Fiat SpA, the Italian automaker, lost out last week to the Canadian car parts maker in bidding for Germany-based Opel and UK brand Vauxhall, but Fiat Chief Executive Sergio Marchionne said the deal was not yet sealed.
The interest is still there, it doesn't depend on us, he told reporters on the margins of a police ceremony. The deal technically is not closed, we will see.
Marchionne added that Fiat had not yet used a 1 billion euro ($1.4 billion) line of credit from banks.
Fiat has said its focus is turning around ailing U.S. car maker Chrysler. Marchionne had seen Opel as key to his goal of putting Fiat in the top ranks of world automakers by output.
Berlin clinched a deal last week with Magna and the U.S. government that includes state-backed loans and loan guarantees worth 4.5 billion euros. The deal aims to shield the company and thousands of jobs from General Motors Corp's Chapter 11 bankruptcy filing.
Magna International Inc and Russian bank Sberbank agreed in principle on May 29 to take a combined 55 percent stake in Opel, with Magna lending 300 million euros to cover short-term needs.
A German government spokesman said that while Magna's plan put it in a strong position it could not be ruled out that other bidders could improve on its offer.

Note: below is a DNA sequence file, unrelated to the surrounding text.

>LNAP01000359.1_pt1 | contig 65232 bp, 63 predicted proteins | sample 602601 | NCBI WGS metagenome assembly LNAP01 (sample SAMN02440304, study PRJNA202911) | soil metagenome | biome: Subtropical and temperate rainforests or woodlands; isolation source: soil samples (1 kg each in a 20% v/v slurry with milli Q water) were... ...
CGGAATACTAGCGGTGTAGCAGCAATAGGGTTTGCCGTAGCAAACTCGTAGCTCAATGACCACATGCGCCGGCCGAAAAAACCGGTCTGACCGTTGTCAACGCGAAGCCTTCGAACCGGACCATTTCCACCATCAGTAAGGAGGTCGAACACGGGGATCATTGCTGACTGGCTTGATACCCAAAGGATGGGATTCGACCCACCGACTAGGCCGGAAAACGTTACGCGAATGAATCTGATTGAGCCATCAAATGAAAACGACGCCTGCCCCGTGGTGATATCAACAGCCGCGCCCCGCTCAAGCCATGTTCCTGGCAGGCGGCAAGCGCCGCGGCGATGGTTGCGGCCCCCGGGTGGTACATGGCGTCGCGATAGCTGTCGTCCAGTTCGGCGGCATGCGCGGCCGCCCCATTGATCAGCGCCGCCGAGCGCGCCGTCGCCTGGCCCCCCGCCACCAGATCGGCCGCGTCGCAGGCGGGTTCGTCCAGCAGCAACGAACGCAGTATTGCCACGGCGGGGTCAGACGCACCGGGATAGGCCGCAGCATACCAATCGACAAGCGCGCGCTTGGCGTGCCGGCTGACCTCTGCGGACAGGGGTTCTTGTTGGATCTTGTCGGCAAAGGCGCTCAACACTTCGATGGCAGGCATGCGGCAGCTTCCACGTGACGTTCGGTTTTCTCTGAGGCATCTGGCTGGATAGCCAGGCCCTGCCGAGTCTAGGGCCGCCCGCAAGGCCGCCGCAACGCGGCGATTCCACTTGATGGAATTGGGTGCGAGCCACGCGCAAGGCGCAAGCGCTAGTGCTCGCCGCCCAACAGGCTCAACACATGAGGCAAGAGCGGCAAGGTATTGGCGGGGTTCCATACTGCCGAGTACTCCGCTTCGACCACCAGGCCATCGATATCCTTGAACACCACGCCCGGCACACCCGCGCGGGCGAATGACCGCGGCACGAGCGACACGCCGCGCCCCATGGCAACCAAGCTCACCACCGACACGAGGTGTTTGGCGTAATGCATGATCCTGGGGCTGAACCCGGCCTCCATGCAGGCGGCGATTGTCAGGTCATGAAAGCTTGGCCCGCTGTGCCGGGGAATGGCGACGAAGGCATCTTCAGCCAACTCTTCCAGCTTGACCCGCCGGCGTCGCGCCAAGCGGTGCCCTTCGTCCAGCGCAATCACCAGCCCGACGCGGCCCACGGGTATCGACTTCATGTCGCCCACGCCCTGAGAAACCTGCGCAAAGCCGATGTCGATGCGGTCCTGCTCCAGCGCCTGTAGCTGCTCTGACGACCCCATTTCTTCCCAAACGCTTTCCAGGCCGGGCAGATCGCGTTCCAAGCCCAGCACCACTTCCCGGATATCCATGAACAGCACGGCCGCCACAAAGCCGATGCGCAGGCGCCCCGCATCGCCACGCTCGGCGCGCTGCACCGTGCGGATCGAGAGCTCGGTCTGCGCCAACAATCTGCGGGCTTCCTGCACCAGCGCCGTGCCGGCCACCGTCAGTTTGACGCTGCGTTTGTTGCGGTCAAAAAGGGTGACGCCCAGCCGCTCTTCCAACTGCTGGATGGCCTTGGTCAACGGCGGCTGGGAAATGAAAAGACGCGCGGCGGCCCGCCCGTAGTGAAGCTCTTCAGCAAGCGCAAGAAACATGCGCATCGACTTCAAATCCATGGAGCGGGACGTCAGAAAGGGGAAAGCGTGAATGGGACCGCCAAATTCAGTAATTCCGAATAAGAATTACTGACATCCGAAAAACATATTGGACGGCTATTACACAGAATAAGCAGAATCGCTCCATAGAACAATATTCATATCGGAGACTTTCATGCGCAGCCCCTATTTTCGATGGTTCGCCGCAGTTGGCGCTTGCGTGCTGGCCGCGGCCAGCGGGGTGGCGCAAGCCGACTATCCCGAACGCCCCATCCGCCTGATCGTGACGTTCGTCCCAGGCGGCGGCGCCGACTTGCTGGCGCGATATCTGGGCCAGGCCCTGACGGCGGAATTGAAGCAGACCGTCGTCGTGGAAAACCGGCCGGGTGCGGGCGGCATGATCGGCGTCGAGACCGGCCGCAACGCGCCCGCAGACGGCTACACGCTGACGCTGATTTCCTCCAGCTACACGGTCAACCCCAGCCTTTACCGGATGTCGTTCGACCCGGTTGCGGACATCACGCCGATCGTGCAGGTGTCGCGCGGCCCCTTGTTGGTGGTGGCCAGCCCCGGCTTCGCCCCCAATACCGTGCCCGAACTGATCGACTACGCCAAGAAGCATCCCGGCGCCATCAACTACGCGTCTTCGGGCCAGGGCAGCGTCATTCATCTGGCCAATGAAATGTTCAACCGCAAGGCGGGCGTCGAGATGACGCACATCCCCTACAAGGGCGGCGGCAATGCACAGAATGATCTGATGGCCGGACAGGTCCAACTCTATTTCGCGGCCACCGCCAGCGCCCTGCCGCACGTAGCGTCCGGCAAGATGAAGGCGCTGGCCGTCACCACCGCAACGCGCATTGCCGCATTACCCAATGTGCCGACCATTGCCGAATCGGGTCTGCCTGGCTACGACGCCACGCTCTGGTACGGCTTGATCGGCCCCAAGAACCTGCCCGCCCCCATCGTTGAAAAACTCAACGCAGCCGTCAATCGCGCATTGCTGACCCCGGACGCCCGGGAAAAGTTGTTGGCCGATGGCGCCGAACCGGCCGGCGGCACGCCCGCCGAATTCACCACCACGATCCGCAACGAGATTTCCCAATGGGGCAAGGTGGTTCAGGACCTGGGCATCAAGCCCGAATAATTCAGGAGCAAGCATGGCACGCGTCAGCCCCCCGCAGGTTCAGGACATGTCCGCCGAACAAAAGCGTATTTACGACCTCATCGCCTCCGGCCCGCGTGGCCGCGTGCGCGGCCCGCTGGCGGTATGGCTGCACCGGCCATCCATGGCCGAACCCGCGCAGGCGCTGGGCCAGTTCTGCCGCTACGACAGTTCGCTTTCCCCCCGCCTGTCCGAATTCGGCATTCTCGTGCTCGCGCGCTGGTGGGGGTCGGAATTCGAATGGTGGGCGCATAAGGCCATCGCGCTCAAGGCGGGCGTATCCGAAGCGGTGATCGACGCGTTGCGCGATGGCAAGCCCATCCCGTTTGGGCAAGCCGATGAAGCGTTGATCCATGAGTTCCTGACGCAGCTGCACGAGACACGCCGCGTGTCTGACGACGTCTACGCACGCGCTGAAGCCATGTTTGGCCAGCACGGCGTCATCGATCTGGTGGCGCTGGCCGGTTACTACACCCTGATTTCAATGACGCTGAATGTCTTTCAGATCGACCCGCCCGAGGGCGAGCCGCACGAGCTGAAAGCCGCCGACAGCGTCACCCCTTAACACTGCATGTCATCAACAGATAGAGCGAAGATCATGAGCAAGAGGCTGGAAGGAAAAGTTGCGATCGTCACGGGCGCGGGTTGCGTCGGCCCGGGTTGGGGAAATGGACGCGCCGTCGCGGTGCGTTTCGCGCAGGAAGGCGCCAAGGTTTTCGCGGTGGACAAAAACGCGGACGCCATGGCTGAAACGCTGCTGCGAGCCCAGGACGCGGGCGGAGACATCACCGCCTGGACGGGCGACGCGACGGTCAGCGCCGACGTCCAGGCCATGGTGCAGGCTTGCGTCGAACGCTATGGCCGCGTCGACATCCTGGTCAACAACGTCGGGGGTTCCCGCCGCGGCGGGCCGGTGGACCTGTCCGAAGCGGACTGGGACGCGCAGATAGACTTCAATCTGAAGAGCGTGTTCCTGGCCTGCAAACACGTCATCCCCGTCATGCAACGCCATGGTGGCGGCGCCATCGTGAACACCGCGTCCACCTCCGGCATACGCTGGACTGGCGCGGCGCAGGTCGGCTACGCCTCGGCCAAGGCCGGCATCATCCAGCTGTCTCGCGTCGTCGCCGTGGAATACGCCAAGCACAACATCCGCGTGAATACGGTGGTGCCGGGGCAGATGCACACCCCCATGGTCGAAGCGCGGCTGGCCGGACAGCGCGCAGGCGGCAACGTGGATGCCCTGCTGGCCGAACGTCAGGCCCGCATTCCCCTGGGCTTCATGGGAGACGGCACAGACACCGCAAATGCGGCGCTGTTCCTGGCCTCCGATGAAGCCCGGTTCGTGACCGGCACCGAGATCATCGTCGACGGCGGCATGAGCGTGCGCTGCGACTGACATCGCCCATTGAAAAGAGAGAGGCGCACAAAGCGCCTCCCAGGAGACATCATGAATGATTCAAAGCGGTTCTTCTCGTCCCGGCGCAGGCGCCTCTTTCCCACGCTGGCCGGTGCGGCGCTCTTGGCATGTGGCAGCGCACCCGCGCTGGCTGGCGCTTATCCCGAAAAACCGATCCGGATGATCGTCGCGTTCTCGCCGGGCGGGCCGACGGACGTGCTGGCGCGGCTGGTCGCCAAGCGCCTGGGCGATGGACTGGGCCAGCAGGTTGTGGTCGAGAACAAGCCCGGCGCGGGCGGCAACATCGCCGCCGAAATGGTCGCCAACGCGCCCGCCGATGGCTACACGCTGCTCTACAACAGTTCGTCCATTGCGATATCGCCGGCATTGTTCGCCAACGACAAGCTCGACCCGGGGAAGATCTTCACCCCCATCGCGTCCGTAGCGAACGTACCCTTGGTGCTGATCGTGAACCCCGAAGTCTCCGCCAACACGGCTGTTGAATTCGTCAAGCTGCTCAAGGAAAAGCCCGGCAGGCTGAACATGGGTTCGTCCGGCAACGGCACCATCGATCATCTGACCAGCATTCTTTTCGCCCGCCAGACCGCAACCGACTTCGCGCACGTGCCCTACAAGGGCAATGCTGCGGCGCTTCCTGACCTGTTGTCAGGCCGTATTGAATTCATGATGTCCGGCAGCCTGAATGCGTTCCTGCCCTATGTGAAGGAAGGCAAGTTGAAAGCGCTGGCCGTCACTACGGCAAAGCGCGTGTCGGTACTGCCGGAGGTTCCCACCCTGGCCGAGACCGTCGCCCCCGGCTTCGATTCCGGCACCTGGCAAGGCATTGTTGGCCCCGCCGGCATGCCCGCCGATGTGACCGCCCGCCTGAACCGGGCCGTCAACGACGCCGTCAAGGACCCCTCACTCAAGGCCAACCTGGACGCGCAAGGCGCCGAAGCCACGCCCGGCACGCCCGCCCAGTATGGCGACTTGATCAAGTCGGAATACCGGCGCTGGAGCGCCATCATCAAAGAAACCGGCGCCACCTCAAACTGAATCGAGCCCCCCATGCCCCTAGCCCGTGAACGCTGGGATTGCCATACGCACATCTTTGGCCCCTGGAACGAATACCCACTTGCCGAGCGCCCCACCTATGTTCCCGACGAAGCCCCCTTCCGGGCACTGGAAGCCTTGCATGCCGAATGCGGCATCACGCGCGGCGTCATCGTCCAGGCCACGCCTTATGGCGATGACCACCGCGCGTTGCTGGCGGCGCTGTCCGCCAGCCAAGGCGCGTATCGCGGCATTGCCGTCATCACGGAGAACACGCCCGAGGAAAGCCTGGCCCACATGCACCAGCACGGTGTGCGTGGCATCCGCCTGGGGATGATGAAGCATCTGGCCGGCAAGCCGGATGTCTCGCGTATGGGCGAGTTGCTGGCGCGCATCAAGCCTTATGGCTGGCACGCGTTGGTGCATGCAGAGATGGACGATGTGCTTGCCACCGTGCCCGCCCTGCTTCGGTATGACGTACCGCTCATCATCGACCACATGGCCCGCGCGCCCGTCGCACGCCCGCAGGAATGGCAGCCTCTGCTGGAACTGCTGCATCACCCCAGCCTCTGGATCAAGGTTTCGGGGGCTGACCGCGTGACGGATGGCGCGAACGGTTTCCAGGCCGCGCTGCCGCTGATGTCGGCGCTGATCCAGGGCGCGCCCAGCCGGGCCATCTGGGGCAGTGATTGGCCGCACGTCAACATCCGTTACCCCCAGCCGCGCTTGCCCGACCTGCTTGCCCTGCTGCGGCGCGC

Besides Fiat, China's Beijing Automotive Industry Corp (BAIC) has also shown interest in Opel. It has hired PricewaterhouseCoopers to advise on a takeover bid, a source familiar with the situation told Reuters on Thursday.
Although Magna's plan put it in a strong position, a German government spokesman said it could not be ruled out that other bidders could improve on its offer.
Besides Fiat, China's Beijing Automotive Industry Corp has also shown interest in Opel. It has hired PricewaterhouseCoopers to advise it on a takeover bid, a source familiar with the situation told Reuters on Thursday.
GM Europe Chief Executive Carl-Peter Forster said on Friday he expected a definitive agreement with Magna by July and the deal to close by September.
Writing on a GM Europe web log, he cautioned that although both parties were committed to completing the deal, much work remains and much could happen along the way.
In an interview with Austria's Format magazine, Magna co- Chief Executive Siegfried Wolf said he would keep Magna and Opel separate in the interest of Magna's other clients.